UN report: North Korea developed nuclear program in 2020

New UN reports says North Korea maintained and developed nuclear and ballistic missile programs throughout 2020 in violation of sanctions.

Elad Benari ,

North Korea
North Korea
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North Korea maintained and developed its nuclear and ballistic missile programs throughout 2020 in violation of international sanctions, a confidential United Nations report seen by Reuters on Monday finds.

The report by independent sanctions monitors said Pyongyang "produced fissile material, maintained nuclear facilities and upgraded its ballistic missile infrastructure" while continuing to seek material and technology for those programs from abroad.

The annual report to the Security Council's North Korea sanctions committee comes just weeks after US President Joe Biden took office.

Biden’s predecessor, Donald Trump, tried to reached an agreement with North Korea while in office. Kim and Trump met in Hanoi in 2019 for a summit that left nuclear talks at a standstill.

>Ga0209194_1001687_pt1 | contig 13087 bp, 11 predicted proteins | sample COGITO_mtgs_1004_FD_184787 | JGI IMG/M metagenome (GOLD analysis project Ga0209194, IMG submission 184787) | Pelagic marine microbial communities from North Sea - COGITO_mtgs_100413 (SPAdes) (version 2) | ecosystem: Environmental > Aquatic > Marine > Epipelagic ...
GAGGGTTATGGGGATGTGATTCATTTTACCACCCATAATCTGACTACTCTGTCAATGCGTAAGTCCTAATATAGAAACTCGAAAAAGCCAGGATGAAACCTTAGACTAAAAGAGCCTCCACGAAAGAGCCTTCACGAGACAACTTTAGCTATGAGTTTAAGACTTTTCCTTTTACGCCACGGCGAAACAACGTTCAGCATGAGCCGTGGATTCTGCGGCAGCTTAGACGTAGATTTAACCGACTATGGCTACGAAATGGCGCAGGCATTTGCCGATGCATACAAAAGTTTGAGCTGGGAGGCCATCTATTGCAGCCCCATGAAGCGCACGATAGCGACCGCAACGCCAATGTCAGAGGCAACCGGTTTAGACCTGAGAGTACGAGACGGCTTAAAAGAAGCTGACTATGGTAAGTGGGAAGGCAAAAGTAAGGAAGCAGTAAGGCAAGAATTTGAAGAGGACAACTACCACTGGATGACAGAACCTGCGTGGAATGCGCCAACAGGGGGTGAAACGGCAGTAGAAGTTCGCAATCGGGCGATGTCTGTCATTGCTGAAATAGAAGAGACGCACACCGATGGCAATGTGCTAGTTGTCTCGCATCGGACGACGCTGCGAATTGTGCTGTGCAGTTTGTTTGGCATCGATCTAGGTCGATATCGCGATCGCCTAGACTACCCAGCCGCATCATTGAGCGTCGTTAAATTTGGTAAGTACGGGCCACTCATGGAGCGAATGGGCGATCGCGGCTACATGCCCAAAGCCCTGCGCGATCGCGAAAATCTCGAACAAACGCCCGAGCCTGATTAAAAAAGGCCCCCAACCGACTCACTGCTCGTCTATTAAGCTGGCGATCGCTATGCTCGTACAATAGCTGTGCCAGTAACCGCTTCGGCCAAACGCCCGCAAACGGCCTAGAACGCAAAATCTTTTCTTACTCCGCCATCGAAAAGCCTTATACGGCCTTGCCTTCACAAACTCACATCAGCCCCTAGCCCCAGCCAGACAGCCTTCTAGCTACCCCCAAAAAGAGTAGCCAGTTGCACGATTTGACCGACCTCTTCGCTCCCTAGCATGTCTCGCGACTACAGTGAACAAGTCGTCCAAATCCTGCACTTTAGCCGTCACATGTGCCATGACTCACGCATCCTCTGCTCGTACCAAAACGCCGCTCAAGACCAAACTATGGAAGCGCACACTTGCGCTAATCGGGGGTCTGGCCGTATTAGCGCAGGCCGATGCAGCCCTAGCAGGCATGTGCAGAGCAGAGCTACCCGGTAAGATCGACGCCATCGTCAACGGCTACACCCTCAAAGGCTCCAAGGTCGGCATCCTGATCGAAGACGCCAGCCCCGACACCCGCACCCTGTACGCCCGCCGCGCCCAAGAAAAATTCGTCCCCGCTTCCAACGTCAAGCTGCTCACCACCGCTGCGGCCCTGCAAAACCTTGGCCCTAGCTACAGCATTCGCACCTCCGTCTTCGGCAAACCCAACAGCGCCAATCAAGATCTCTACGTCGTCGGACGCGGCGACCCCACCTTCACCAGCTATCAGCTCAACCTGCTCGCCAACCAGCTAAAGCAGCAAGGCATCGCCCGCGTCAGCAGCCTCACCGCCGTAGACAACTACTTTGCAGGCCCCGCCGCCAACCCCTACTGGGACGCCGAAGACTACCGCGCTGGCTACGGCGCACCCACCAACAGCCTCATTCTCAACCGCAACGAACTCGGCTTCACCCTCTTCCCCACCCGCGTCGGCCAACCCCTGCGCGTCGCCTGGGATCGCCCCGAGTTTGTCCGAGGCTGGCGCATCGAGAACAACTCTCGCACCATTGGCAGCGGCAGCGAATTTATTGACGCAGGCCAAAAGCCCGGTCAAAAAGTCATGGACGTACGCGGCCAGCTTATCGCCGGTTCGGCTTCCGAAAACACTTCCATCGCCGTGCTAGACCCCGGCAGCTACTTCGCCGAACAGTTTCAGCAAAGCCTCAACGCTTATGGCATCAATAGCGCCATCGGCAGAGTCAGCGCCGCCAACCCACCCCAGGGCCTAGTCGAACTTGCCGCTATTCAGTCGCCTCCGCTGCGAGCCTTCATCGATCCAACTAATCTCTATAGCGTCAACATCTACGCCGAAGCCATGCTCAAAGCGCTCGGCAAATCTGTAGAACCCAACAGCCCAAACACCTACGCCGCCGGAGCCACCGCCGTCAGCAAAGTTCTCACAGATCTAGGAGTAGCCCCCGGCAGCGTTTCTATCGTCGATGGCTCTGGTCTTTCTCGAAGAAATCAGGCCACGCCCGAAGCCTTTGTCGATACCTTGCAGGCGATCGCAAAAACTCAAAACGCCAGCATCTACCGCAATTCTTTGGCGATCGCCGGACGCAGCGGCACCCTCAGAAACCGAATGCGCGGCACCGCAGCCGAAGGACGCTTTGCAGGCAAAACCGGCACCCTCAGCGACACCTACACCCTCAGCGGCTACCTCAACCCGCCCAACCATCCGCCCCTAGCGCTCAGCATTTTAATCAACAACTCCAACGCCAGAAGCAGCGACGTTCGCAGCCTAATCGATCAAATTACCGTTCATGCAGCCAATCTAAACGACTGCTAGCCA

The pair had met three times since June 2018 but made little progress towards denuclearization.

Since those talks broke down, North Korea has conducted several tests of ballistic missiles.

The UN report said an unnamed member state had assessed that, judging by the size of North Korea's missiles, "it is highly likely that a nuclear device" could be mounted on to long-range, medium-range and short-range ballistic missiles.

"The Member State, however, stated it is uncertain whether the DPRK had developed ballistic missiles resistant to the heat generated during re-entry," into the atmosphere, the report said. North Korea's formal name is Democratic People's Republic of Korea (DPRK).

A State Department spokesperson said on Monday the Biden administration planned a new approach to North Korea, including a full review with allies "on ongoing pressure options and the potential for any future diplomacy", according to Reuters.

North Korean leader Kim Jong Un threatened last month to expand his nuclear arsenal and stated that the fate of relations with the United States depends on whether it abandons its “hostile policy”.



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